Speaking during the Pre Budget Debate – Breen urges Finance Minister to axe the Travel Tax.

November 24th, 2009 - Pat Breen

Deputy Pat Breen: I wish to share my time with Deputies Neville, Creed and Clune.
Given the limited time I have, I wish to speak on only one issue, which is the air travel tax. Since it was introduced by the Government in last year’s budget it has left a trail of destruction. Even in July, the height of the summer season, trips abroad by Irish residents were down 11.3% compared to 2008, while the number of overseas visitors to Ireland fell by 9.1% in the same period. Meanwhile, US Airways, Delta Airlines and CityJet have all left Shannon Airport. However, the trail of destruction does not stop there.
The tax is counterproductive. While it may have brought in about €60 million up to the end of September, how much revenue has been lost to the Exchequer as a result of its introduction? Defending the introduction of the tax, the Minister of Finance said that our UK neighbour also has a travel tax. However, the Minister needs to get real. We cannot compare ourselves to the UK. Around 61 million people every year use London Heathrow Airport, which is an international hub serving the whole world. Ireland is an island nation which is very much dependent on air access, and our economy is dependent on tourism.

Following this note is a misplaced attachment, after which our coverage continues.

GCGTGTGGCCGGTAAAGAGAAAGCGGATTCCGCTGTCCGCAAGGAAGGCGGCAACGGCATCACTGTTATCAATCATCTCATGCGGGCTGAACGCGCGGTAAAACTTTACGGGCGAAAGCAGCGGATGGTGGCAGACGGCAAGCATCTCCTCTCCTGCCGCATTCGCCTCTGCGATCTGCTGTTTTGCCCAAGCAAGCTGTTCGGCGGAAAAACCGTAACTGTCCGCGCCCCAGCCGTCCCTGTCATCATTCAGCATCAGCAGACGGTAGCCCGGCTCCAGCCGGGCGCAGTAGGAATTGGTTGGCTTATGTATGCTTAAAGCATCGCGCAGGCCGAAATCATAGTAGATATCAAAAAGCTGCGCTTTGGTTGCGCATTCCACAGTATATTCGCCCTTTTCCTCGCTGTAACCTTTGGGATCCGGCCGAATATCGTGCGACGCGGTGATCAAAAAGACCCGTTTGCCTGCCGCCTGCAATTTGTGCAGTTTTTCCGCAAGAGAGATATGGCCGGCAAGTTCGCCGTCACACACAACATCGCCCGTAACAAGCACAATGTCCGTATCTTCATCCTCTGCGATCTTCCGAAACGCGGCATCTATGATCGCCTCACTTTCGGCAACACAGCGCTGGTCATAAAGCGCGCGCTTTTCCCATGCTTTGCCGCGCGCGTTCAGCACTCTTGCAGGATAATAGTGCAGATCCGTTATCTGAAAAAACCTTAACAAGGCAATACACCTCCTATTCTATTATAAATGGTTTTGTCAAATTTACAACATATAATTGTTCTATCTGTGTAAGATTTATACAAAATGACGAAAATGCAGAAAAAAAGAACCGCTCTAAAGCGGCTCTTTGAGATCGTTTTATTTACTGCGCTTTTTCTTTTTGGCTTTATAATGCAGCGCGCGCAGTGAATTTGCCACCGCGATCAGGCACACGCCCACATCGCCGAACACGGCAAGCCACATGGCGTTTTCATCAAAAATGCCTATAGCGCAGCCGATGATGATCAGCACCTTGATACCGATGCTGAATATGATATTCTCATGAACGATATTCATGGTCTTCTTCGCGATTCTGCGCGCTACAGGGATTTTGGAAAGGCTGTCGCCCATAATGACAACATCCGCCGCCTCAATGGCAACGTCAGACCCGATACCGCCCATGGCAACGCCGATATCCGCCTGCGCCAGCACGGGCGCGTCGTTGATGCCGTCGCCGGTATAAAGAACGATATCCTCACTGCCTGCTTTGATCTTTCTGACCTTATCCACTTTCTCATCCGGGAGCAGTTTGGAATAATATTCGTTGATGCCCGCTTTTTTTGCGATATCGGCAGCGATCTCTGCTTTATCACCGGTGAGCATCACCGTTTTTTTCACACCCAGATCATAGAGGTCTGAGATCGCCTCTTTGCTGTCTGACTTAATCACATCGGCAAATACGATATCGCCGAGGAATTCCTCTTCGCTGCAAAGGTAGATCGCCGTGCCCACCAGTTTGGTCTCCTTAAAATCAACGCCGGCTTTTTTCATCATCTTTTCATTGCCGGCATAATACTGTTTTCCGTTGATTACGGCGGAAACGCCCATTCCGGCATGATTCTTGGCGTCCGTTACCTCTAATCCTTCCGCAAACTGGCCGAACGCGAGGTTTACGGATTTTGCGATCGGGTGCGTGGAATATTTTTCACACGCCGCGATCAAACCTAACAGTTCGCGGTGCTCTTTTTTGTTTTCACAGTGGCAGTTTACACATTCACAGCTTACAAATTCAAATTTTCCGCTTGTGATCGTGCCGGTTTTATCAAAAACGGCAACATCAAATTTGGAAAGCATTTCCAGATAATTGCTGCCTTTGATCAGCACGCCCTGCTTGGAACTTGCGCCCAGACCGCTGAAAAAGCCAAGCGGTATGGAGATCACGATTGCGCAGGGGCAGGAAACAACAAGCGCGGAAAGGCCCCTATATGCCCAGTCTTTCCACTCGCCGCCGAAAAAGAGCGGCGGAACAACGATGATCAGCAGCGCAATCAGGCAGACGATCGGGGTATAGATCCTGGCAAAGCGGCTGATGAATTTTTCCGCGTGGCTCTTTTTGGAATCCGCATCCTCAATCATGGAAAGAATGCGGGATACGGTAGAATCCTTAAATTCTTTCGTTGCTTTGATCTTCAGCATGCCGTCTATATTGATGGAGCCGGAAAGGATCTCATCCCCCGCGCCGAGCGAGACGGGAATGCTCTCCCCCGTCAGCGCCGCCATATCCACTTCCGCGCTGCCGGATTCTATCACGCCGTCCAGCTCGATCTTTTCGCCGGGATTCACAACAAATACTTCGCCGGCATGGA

The reduction in visitor numbers to Ireland means lost bed nights for hotels and bed and breakfasts. It means less VAT for the Exchequer because of falling revenues and less money being spent on tourist attractions, car hire and so on. Everybody is hit by it, from the taxi driver who picks up passengers at the airport to the local shopkeeper. It has a major knock-on effect. When the year-end figures are published in the new year they will reflect another significant decline in passenger numbers at our airports. It looks highly likely that Ryanair will not do a deal with Shannon Airport Authority and will base just one aircraft at the airport, with the loss of hundreds of jobs and an increase in the number on social welfare. I am concerned that Ryanair will simply leave and attempt to increase its traffic at UK destinations. I ask the Minister of State, Deputy Haughey, to imagine the devastating effect this would have on the region.
The Minister for Finance cannot ignore the situation. Airlines, airports, the tourism sector, hotels and even the Government’s own tourism strategy group have joined forces to condemn this tax. I am tired of listening to the same old rhetoric that the Government cannot intervene in aviation matters. This is the one area of which the Minister for Finance has control and for which he has the solution in his own hands. If the economy in the mid-west region is to get back on its feet, the Minister must axe the tax. The ball is in his court. I ask him not to score another own goal but to give the airports a break. A compromise must be found here; otherwise, the tourism industry will suffer. I ask the Minister to axe this tax in the budget.